Financial performance is always a top concern for the board of directors and managers. A question that has perplexed corporate executives, shareholders and governance experts for decades is how, or if, the board’s performance correlates to financial performance. It’s a topic that’s largely subjective. The issue is becoming increasingly important because of the increasing expectations for boards to become involved with critical issues like strategy, digitization and risk.

The March 2018 McKinsey Global survey of 1,100 board directors demystifies some of the subjectivity around the connection between board effectiveness and financial performance. The survey highlights distinct areas where a board of directors can deepen the knowledge of their organizations and how making improvements in those areas translates into improved financial performance.

About the Survey

The McKinsey survey is the fifth of its kind and it explores three dimensions of board operations: dynamics within the board, dynamics between the board and executives, and board processes. The survey reveals that few boards fare well across all three dimensions. In particular, most boards struggle with processes. Overall, boards that report having good dynamics and processes perform better financially than their industry peers.

Increasing the Need for Board Education and Training

The survey showed that boards struggled more with establishing effective processes than with interpersonal dynamics.

One of the notable areas pertains to board education. Less than 25% of board directors said that they felt their onboarding was effective enough for them to be productive and only 20% said that they had ongoing opportunities for board education. Only public boards reported having sufficient board education. About 33% of board directors said that boards spent enough time on team-building. About 43% of directors stated that their corporation had an explicit agreement between the board and management in defining their respective roles.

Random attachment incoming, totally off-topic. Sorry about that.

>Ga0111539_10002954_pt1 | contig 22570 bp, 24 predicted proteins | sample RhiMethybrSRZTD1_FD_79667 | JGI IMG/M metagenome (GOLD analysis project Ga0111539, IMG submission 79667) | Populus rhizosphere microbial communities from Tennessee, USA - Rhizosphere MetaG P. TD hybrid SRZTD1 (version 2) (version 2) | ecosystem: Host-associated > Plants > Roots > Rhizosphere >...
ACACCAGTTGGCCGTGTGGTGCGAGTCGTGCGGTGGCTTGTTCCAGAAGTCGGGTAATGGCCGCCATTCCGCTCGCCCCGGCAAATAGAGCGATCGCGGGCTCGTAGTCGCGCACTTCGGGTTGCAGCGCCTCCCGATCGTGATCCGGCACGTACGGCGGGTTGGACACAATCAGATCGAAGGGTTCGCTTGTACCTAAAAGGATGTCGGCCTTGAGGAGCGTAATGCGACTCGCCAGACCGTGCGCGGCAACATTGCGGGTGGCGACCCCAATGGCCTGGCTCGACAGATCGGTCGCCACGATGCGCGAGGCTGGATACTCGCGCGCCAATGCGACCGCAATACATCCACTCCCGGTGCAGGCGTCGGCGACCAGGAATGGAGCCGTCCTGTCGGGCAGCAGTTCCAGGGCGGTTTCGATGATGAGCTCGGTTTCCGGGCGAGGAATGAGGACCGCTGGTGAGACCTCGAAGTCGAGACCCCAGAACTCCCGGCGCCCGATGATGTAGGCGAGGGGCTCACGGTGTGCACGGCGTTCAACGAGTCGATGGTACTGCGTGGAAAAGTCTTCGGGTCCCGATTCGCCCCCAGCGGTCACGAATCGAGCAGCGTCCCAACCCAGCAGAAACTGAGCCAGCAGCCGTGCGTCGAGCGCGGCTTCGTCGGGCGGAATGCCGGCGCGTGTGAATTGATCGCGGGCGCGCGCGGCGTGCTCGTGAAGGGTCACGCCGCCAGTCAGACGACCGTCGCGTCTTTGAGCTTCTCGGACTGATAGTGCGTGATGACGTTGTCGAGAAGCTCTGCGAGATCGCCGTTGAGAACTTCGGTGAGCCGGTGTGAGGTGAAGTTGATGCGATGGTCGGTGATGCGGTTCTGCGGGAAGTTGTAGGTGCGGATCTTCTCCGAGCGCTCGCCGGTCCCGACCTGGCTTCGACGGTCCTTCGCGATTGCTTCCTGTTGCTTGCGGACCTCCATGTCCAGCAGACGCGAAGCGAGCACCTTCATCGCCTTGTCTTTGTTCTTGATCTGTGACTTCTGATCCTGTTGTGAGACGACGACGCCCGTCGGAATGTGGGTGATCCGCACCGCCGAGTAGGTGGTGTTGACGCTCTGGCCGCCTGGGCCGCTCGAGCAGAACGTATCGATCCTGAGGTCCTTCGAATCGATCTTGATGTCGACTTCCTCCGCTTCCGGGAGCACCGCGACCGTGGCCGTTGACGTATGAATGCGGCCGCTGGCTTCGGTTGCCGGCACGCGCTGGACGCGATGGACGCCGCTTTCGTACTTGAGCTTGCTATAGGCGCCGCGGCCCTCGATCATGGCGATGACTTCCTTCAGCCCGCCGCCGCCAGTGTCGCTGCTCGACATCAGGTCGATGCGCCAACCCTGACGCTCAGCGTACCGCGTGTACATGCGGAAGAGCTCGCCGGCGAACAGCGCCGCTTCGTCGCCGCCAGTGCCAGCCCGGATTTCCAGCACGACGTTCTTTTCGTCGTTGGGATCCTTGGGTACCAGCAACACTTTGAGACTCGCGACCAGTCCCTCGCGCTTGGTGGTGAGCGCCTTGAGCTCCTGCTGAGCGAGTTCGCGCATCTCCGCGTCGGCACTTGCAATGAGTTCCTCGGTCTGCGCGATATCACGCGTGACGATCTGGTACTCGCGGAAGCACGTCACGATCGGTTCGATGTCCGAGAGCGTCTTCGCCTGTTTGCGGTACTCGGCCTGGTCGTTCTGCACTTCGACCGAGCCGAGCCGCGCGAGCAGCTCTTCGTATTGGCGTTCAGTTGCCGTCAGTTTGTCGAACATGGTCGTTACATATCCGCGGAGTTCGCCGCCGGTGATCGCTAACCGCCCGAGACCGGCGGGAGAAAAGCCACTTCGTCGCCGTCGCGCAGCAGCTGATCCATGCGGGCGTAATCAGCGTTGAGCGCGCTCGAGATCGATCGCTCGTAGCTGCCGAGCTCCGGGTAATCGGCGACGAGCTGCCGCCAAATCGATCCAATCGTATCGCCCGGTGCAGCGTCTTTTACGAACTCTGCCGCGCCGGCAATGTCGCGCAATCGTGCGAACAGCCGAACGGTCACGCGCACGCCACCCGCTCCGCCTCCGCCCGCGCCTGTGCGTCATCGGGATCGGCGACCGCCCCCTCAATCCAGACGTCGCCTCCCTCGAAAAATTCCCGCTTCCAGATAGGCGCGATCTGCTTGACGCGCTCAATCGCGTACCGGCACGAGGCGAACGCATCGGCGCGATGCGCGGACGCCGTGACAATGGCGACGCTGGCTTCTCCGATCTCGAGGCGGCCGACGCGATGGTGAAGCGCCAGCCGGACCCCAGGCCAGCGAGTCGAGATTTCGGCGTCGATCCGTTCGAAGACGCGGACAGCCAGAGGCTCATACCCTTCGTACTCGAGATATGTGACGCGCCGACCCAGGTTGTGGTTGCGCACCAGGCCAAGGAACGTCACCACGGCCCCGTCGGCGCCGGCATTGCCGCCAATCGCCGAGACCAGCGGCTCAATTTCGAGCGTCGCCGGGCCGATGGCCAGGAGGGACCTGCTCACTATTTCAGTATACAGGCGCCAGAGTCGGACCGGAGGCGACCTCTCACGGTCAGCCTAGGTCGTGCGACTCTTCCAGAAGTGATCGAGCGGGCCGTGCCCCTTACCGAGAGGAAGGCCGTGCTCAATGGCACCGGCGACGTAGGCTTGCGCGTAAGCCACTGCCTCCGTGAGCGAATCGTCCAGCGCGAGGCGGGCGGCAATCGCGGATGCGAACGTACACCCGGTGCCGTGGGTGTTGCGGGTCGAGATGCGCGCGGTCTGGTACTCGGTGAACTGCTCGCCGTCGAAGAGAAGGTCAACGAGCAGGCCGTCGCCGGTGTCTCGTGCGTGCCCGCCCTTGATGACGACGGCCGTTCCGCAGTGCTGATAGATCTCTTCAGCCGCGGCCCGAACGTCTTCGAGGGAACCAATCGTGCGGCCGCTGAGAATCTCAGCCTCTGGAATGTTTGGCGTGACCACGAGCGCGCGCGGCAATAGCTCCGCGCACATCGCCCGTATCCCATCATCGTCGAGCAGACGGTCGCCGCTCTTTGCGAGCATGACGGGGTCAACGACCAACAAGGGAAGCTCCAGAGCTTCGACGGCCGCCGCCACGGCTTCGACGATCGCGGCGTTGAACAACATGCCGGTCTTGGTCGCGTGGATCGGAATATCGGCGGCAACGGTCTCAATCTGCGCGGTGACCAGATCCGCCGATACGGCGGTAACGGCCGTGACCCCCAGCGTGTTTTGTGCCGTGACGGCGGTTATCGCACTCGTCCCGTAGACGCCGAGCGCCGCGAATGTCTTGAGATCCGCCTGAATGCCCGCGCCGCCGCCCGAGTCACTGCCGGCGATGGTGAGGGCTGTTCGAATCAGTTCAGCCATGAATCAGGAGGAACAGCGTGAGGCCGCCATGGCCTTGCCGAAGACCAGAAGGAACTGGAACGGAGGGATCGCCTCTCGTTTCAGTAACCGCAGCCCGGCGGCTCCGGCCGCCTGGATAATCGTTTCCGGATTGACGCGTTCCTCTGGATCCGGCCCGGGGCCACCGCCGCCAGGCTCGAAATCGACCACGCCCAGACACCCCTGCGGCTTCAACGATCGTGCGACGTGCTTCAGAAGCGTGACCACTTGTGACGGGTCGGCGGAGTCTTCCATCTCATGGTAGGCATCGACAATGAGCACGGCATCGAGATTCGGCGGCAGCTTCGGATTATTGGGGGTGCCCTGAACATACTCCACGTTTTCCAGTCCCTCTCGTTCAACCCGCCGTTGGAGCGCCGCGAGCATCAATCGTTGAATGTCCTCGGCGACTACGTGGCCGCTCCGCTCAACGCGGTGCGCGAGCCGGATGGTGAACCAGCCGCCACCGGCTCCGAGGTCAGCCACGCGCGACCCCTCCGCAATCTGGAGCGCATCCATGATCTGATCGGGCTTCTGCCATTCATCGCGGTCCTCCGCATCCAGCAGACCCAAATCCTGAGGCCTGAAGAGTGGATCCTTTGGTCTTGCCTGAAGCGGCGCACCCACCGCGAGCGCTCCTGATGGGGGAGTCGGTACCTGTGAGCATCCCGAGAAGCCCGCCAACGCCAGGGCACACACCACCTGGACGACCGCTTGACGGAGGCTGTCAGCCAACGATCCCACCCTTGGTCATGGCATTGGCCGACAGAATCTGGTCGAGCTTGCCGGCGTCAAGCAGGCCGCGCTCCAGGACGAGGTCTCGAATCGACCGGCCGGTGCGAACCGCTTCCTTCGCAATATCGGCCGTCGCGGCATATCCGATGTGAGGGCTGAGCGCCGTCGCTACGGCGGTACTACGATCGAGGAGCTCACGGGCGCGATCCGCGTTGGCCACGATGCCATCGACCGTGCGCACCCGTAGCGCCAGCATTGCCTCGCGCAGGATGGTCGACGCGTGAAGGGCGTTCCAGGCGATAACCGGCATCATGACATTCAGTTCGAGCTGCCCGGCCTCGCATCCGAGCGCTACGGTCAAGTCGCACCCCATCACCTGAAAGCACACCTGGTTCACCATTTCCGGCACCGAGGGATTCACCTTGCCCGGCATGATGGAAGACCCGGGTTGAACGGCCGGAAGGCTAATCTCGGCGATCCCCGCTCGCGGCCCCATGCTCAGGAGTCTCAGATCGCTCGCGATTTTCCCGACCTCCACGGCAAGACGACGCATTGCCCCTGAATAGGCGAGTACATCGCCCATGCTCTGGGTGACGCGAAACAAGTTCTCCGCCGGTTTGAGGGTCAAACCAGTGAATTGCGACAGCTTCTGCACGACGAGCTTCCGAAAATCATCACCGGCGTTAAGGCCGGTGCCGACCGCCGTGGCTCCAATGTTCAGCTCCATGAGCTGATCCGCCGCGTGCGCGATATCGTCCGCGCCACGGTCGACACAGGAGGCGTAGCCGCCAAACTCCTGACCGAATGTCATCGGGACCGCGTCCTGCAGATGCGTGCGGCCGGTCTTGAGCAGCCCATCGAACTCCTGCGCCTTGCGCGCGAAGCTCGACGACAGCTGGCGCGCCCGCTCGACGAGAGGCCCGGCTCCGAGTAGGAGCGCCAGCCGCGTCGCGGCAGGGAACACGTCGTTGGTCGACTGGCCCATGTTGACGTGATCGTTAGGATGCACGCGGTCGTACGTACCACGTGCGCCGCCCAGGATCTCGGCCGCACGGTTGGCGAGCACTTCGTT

Another area that shows where boards can improve is with regard to board evaluations. Only 25% of respondents said that their boards engaged in formal evaluations.

Only about 54% of directors claimed their board chairs ran meetings well, which is down slightly from two years ago. About 25% of directors said that their board chairs asked them for feedback or evaluation of meetings.

Overall, there’s no real improvement in board functioning as compared to the survey two years ago.

How Can a Board of Directors Yield Improved Board Performance?

The gist of the survey breaks down director performance into how boards operate and what they do. Board directors self-reported on their board dynamics and processes over the last three years, as well as director effectiveness at core board activities. The survey compares the director’s results with how their corporations performed financially versus their peers.

About 59% of the boards that reported having good dynamics and processes also reported that they financially outperformed their industry peers. This statistic compares with 43% of boards that reported not having good dynamics and processes whose financial performance remained the same. The latter group was almost twice as likely to report weaker financial performance.